“Prior to 1800, five grist mills had been erected on Poultney River within the limits of the town, one by Mr. Morgan, near his saw mill; one at the “Todd place,” a half mile east of the east village; one at East Poultney, the first one, built by Nehemiah Howe before 1777; one at the Candlestick Factory place, and one at the Hampton Bridge place.
“The town had, from its earliest settlement, its quota of mechanics. It had the blacksmith, the carpenter and joiner, the tailor, the shoemaker – in short, all the mechanics and manufacturers necessary to produce any article that was deemed a want or a necessity.
Log Cabins Replaced
“By 1800, the log-houses, one by one, over the town, were giving place to substantial frame dwellings, many of which featured the ‘old-fashioned fire-place’. This was the ‘fireside’ indeed, with all that term implies in prose, poetry or song. At the bottom of the large flue which led up through the chimney to the open air, was the fireplace. The bottom was at level with the kitchen floor, deep and spacious enough to take in a “back log” of three or four feet in length, and two feet in diameter, with another stick top of that, half or two-thirds its size, and in front of these a ‘fore stick’ from eight inches to a foot in diameter, resting on andirons, with space enough between the fore-stick and back-log for the kindling and small wood. At the bottom, and in front of the fire-place, reaching out from two to four feet into the room, was a hearth made of flat stones, as smooth and regular in form as could be obtained.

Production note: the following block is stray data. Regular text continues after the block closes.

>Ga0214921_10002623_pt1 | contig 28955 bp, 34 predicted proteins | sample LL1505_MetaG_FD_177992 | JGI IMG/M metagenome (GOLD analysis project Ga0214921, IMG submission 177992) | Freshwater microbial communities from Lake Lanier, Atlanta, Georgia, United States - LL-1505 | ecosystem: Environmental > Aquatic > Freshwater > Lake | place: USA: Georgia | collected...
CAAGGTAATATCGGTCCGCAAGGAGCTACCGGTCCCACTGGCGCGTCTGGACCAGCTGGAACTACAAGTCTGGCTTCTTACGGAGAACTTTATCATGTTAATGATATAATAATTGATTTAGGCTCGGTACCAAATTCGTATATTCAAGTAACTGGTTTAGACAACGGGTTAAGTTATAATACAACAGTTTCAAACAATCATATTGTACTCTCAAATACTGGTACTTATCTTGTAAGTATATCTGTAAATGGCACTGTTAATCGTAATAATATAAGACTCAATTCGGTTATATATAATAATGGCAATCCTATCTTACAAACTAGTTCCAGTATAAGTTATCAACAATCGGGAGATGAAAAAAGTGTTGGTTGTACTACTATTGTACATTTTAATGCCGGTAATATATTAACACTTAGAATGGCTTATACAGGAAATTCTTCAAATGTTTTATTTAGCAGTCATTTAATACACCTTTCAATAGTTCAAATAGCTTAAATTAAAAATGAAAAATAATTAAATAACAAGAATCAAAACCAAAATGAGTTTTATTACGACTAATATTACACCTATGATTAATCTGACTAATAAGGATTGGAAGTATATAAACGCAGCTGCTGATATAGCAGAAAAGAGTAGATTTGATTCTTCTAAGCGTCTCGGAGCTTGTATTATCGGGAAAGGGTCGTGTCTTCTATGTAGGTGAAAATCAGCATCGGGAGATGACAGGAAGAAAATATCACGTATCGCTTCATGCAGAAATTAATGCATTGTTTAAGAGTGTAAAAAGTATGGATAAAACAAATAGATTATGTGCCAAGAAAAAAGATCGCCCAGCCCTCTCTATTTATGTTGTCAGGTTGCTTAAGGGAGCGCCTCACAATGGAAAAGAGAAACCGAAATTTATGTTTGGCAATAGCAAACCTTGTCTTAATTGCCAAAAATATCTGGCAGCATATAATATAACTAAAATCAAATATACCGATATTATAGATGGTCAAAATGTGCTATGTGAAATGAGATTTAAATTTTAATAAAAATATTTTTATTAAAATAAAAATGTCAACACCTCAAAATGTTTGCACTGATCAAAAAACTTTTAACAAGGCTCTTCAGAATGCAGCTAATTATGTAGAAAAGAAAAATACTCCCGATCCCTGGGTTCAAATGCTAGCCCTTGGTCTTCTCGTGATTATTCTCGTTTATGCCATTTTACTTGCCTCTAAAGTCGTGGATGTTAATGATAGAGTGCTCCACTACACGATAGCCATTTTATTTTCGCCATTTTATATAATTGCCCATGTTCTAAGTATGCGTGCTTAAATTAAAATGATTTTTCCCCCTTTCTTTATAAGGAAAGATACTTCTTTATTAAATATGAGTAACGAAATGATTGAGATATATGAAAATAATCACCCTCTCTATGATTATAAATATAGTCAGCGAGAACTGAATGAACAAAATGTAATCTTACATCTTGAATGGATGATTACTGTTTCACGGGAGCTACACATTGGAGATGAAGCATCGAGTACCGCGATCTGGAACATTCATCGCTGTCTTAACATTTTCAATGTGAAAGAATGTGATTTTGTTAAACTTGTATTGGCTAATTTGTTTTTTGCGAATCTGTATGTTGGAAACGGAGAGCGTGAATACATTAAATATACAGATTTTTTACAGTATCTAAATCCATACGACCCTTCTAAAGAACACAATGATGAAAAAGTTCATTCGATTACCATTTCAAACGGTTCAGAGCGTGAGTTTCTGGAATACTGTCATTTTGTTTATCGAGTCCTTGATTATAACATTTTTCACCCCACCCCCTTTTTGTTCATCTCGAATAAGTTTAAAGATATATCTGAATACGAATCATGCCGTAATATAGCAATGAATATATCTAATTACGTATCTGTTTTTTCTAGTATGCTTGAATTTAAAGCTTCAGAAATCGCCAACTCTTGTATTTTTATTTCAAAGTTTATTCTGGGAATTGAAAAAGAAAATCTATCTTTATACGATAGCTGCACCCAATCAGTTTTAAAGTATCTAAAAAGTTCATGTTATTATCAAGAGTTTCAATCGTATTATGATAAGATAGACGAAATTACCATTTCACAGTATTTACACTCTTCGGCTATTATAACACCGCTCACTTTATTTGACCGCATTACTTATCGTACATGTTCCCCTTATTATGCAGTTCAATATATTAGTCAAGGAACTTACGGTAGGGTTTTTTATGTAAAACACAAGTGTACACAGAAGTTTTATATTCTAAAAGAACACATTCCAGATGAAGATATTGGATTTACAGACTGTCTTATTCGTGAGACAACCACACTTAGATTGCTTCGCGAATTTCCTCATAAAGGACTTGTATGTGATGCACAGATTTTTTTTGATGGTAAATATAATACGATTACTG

“With all the wood, large sticks and small, well on fire, so lighting the room that the tallow candle could be dispensed with; a mug of cider on the hearth at one corner of the fire-place, and a large dish well filled with choice apples at the other corner, and the family, with perhaps a few neighbors or visitors, all animated and cheerful, sitting and forming a semicircle in front of, and facing the bright and glowing fire – and we have a view of the farmer’s kitchen in the winter evenings in the early 19th century.”
The Census of 1800
The increase in population from 1791 to 1800, as shown by the census, was 573, for a total of 1,627, the largest single ten-year percentage increase in Poultney history.